This year, 201 cases of the Zika virus have been reported in Texas, and it has the potential to spread, according to the Texas Department of State Health Services.
On Saturday, a panel of public officials and medical specialists called the people of Texas to action in the fight against further infection. The event was part of the Texas Tribune Festival.
Ann Barnes, an associate professor of internal medicine at Baylor College of Medicine, said she has noticed a rise in the presence of Zika at the clinic where she volunteers, Legacy Community Health. Legacy has helped contribute to the fight against Zika by actively seeking at-risk pregnant women.
“It’s our responsibility to talk patient to patient [about Zika prevention],” Barnes said. “Pregnant women have heard about Zika, but the use of insect repellent needs to be encouraged to supplement clinical support.”
Dr. John Hellerstedt, the commissioner of the Texas Department of State Health Services, said the best way to fight the Zika virus is to prevent it from spreading to humans through mosquito control.
“We have protections to create barriers against bites,” Hellerstedt said. “We should be doing these things before [the problem] gets here.”
Nicole Collier, a Texas state representative, and Martha Rac, a maternal-fetal specialist and OB/GYN at Baylor College of Medicine, agreed that the control of Zika is a preventative issue.
“We should be concerned,” Rac said. “If you look at the distribution of the pandemic as we know it, Texas has the mosquitoes and the climate and the international travel hub and the population. But we have great faith in the public health department to take action [before it becomes an issue].”
Collier described how the prevention of Zika relies on public communication and cooperation, leading to factors that are difficult to control. Collier said an example is the bureaucratic issue of working together with the Mexican government because the border is a huge area of concern for possible transmission.
The increase in Zika patients worried the panelists, especially because of the potential strain on Medicaid and the lack of access to health resources in rural areas.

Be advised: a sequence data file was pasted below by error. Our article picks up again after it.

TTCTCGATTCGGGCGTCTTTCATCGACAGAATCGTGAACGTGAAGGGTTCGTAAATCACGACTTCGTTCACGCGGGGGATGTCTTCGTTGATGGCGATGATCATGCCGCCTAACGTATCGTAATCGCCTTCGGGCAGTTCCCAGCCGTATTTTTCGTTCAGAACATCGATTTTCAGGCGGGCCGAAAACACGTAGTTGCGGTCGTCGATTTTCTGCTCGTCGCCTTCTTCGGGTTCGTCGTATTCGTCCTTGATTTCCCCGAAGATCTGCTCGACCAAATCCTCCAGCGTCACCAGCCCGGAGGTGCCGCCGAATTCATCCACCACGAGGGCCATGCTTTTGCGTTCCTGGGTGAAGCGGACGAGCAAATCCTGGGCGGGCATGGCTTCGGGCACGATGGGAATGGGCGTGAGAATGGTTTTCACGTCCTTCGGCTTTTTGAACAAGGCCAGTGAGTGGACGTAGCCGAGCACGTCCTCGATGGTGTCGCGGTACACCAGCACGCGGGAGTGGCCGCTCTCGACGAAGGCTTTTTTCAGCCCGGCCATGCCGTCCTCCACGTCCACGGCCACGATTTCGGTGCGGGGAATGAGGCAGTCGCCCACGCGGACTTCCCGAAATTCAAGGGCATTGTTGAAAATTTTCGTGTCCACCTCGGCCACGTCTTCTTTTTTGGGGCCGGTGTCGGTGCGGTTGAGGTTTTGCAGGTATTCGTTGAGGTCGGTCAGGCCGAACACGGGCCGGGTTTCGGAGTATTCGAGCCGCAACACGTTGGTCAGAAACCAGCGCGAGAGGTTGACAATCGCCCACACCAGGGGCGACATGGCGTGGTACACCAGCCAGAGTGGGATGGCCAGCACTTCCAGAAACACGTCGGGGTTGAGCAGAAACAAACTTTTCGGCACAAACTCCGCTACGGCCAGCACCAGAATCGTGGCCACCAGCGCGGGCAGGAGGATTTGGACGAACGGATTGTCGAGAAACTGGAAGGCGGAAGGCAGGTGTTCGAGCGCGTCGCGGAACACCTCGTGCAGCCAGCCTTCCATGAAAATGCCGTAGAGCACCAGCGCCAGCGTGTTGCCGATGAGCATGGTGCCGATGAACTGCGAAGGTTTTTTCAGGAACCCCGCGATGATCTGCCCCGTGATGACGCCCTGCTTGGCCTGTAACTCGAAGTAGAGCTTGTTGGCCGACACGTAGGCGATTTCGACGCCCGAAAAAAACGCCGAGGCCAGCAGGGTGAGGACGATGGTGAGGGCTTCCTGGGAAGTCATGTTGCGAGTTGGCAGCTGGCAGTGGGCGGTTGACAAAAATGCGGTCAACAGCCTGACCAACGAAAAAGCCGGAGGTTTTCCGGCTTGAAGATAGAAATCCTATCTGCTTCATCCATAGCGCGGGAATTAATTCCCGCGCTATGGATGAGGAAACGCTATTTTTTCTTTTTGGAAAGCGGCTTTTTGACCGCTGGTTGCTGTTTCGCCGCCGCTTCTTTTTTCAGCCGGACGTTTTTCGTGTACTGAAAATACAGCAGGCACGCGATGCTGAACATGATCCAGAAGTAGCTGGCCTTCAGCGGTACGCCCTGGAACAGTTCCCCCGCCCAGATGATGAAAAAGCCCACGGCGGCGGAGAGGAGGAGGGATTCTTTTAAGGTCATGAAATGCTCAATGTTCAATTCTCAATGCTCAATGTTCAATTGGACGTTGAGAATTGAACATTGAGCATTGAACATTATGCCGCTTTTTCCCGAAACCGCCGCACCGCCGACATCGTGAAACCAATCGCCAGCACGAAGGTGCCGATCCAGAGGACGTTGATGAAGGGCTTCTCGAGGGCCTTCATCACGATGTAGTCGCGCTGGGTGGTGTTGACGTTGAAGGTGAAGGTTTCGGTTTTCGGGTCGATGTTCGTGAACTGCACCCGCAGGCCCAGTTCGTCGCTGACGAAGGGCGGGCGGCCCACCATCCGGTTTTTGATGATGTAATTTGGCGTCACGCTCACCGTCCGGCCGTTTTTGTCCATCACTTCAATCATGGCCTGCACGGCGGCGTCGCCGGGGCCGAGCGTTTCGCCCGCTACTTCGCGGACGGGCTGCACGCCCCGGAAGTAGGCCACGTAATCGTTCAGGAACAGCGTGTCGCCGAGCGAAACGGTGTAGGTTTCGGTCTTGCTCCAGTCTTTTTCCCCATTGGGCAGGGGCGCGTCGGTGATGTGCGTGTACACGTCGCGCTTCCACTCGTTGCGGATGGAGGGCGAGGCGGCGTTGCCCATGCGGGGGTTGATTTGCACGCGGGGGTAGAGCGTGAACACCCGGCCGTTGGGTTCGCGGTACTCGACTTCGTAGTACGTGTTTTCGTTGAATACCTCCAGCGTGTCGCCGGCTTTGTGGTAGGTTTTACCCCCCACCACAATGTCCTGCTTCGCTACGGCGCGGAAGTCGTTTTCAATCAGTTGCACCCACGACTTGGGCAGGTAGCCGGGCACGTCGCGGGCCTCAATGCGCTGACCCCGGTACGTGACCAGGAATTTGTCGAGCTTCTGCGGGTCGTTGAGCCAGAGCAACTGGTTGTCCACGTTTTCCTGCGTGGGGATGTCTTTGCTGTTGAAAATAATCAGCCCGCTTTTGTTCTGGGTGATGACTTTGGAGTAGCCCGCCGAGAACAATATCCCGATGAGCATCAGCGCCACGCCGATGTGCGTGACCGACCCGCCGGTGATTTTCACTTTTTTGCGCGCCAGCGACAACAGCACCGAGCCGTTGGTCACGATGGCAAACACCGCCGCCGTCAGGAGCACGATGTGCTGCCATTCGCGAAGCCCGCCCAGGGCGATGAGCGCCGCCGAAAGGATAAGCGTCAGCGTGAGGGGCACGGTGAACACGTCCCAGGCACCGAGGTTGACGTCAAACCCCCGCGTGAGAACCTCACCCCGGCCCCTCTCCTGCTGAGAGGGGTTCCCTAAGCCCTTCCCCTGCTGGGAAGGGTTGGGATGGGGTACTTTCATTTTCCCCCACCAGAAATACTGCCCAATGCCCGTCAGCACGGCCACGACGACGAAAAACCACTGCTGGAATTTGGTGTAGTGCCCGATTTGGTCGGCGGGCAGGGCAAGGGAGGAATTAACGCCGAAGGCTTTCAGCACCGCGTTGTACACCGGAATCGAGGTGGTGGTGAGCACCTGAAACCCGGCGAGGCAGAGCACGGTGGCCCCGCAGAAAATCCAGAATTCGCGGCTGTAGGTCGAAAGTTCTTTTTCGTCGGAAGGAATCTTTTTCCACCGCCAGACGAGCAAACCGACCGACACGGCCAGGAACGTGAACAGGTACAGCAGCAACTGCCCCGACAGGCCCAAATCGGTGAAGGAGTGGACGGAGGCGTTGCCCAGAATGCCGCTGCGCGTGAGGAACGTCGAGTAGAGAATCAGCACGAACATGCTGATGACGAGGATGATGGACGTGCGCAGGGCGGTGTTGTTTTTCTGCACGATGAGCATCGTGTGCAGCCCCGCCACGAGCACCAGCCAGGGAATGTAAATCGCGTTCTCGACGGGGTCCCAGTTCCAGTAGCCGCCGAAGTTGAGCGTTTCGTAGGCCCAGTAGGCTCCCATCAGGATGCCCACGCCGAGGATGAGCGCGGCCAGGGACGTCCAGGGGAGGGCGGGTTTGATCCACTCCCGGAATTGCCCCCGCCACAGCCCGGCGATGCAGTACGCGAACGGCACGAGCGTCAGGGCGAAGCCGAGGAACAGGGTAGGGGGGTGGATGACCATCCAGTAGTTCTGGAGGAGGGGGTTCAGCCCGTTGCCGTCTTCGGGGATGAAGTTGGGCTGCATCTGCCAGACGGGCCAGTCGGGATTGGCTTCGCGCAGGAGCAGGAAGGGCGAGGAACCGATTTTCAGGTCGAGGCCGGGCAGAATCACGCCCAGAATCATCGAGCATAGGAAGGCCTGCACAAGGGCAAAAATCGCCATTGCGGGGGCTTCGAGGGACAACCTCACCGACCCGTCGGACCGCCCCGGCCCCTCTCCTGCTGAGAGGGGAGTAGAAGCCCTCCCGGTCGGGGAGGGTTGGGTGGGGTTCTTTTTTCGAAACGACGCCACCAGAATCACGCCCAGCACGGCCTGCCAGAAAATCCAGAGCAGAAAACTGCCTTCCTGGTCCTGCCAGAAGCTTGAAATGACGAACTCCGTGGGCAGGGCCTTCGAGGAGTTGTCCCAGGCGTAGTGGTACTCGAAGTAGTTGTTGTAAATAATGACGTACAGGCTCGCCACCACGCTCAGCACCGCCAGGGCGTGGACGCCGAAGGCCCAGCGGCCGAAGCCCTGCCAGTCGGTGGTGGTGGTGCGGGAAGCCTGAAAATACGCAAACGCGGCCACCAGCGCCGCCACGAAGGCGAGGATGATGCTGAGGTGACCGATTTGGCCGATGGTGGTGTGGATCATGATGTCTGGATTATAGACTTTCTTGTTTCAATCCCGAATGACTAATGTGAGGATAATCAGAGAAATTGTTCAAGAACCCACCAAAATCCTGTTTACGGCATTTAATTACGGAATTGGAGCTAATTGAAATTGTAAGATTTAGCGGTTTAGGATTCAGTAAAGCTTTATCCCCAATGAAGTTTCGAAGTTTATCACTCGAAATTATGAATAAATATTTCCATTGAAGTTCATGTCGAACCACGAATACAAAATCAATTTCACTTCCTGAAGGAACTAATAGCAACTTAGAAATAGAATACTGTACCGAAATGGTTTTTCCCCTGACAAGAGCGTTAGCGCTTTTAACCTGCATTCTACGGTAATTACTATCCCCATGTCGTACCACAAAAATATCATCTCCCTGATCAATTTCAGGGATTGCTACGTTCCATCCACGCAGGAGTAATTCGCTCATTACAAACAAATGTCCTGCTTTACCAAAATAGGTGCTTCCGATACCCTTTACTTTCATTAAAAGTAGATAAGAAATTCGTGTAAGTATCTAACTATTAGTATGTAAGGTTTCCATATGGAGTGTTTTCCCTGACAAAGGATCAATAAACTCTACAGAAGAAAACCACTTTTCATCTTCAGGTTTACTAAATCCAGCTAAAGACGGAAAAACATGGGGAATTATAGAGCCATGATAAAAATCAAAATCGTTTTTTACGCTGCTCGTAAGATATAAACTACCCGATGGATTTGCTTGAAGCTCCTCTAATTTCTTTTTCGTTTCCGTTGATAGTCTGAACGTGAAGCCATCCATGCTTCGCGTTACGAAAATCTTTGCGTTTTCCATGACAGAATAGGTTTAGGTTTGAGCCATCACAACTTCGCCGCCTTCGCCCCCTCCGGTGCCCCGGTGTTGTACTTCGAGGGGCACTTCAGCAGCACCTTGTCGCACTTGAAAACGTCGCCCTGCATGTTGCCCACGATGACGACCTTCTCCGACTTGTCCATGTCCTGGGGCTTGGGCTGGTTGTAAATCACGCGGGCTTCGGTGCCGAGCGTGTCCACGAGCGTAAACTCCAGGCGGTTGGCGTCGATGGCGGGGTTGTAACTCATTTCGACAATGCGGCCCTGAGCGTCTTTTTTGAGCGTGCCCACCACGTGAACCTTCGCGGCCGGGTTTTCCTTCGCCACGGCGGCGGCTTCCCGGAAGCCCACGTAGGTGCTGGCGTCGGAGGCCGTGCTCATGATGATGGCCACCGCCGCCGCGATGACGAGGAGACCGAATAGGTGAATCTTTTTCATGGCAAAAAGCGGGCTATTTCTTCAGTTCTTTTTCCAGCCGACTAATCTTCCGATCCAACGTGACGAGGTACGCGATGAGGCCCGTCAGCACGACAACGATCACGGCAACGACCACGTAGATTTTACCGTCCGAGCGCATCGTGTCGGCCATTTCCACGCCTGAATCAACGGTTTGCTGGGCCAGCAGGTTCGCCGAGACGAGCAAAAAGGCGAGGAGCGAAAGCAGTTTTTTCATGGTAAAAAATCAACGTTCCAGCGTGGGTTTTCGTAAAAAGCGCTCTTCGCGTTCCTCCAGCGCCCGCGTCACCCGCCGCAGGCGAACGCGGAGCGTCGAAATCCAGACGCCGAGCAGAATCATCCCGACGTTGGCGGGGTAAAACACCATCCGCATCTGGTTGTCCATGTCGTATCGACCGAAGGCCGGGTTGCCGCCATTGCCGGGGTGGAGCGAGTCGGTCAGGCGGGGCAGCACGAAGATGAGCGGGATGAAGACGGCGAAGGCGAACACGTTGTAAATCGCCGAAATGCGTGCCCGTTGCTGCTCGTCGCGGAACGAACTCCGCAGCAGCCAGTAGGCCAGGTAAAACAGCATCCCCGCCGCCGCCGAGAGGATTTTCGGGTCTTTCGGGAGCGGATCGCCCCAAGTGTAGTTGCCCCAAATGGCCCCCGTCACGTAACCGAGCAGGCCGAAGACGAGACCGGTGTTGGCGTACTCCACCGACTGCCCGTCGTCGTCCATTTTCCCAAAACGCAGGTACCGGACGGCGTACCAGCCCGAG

Beyond prevention, Hellerstedt discussed the issue of researching possible cures.
“The ideas so far are not very cost effective,” he said. “Even when you lower the population of mosquitoes by 90 percent, you don’t see any difference in disease transmission. Public health is a science; we need an evidence-based reason to adopt a strategy.”
The panelists all acknowledged that Zika is starting a conversation about lack of access to primary healthcare in Texas and beyond.
“The state granting funds so that mosquito repellent is free for pregnant women is a step in the right direction so that costs aren’t a barrier,” Barnes said. “We are also encouraging men to abstain from sex or engage in barrier-protected sex if they’ve traveled to high risk areas.”
Even when people are high-risk for Zika, Rac said that doctors often find it difficult to screen for the virus since 85 percent of cases don’t express symptoms. In any case, Rac said that the best thing right now is for everyone to be aware and vigilant.
Hellerstedt said that in the end prevention of the virus will come down to forming and executing a plan.
“The most difficult thing in the world is a call to action,” Hellerstedt said. “From hearing about it to actually doing something about it is a difficult task.”